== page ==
The Men & Women Who Built Lehi: Female immigrant earns living as a trapper
Lee Anderson | Lehi Historical Society and Archives
Albertine “Tina” Bolliger came to Utah from Switzerland as an 8-year-old in 1886. Her father died when she was 17, leaving her to care for her mother, one sister, three brothers and a 12-acre farm. She plowed, sowed and harvested without help.
When she was 21, she married William Ritter and immediately went to Point Lookout, southwest of Rush Valley, where they ran the Overland Stage station for several years. While in Rush Valley, they began trapping bobcats and coyotes. For three each, they received$10 from the government and $7 from the local sheepmen.
In 1904, the couple moved to Alta, which was then a mining settlement with little more than a hotel, store and a few homes. While William worked in a mine, Tina drove a wagon team of ore from Alta to the Murray smelter. Much of the road was hard to navigate as it was only wide enough for one wagon. Later, she drove a four-horse stage from Murray to Alta, making one round trip daily.
In 1907, William and Tina moved to Lehi. Unfortunately, no work was available for Tina. So, she bought several hundred pounds of fish from the fishermen at Utah Lake, cleaned and skinned them and then hauled them in her white-topped, two-horse buggy to Bingham,where there was a ready market for fish. She made over double what she paid for them. William started trapping muskrats around Utah Lake and sold the pelts for 60 cents each, making $1000.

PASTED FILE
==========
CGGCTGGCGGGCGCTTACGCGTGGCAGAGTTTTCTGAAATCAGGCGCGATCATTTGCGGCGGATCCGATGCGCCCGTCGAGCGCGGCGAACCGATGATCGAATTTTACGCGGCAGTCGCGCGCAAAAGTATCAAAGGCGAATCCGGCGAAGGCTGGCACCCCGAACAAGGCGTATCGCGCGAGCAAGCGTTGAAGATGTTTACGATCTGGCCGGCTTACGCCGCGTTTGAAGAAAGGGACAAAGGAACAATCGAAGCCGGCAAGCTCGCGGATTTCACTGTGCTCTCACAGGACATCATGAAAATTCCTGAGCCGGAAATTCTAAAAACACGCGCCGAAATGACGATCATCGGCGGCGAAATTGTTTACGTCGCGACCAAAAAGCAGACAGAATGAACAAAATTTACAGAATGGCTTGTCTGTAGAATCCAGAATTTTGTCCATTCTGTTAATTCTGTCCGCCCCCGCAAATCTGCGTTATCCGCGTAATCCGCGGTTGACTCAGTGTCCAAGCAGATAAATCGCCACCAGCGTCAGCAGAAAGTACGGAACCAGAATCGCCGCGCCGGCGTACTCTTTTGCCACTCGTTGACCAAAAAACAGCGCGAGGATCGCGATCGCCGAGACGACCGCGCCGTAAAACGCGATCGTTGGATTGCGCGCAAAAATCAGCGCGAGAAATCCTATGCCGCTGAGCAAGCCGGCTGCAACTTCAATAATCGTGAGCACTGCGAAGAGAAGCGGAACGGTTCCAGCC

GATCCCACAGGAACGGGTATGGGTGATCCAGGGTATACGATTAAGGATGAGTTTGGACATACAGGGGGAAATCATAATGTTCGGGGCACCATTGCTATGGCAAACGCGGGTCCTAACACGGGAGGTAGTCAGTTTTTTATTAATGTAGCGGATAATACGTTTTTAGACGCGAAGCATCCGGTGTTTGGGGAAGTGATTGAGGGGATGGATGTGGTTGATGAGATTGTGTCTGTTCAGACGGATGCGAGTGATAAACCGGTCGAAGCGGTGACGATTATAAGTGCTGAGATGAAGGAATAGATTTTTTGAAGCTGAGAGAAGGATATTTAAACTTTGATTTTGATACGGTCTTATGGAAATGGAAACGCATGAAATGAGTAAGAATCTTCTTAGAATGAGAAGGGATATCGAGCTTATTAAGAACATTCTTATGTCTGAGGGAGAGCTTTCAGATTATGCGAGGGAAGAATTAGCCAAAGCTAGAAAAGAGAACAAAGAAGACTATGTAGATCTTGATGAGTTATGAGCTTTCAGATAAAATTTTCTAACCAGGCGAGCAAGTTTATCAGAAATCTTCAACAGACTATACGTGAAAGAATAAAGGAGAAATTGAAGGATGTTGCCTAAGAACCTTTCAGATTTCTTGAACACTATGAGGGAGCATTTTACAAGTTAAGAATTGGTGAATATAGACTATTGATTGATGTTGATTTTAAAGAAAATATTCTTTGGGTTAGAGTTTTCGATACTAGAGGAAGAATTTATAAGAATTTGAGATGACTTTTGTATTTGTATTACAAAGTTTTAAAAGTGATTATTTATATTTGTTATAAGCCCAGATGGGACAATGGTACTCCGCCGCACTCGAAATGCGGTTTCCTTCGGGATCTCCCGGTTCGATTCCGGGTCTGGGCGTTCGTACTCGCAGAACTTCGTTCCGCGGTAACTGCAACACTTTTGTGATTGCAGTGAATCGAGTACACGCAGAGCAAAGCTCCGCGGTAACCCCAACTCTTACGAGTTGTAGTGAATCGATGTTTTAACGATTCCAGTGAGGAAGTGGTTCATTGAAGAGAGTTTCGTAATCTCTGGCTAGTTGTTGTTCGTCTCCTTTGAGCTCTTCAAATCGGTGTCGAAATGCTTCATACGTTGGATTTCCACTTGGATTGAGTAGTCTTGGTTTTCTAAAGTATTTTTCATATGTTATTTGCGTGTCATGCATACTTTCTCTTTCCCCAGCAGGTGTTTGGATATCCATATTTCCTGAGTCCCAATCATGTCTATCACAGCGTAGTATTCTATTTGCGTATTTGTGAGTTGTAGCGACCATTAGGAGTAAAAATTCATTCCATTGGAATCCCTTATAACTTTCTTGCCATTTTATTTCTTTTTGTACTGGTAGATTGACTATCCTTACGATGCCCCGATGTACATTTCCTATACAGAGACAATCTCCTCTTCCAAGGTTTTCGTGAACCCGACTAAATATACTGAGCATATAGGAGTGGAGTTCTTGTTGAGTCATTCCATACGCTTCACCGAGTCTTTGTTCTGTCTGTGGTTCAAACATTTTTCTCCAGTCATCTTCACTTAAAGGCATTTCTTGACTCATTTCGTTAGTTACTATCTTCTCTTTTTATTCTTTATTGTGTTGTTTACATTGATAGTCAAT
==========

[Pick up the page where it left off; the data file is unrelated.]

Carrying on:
In 1908, the Ritters built a home at 300 West and 200 South. For the next six years, they trapped coyotes, bobcats, badgers and even bears from Wendover to the Strawberry and Duchesne Rivers. Albertineworked as a trapper for the State of Utah while William trapped for the federal government.
After William died in 1932, Tina married Jens Peter Christensen in 1933. Jens died in 1948. A widow at age 70, she was still as much at home outdoors as she was in her youth. She spent her days working in her vegetable garden, slept outside most nights beneath the trees,and cooked on a stove in her backyard.
She walked with a cane because her horse fell on her after slipping on the ice. She led an adventurous life and was unafraid to go against the social norms that kept most women indoors. She remarked, “I’ve done everything imaginable except housework and needlework. That I never liked to do. My life is outdoors entirely.”
Tina was born Caroline Albertine Bolliger on Nov. 25, 1877, to Johannes Bolliger and Anna Maria Burkhard. She was the fourth of seven children. She died in American Fork on Mar. 27, 1953, and is buried in the Lehi City Cemetery.
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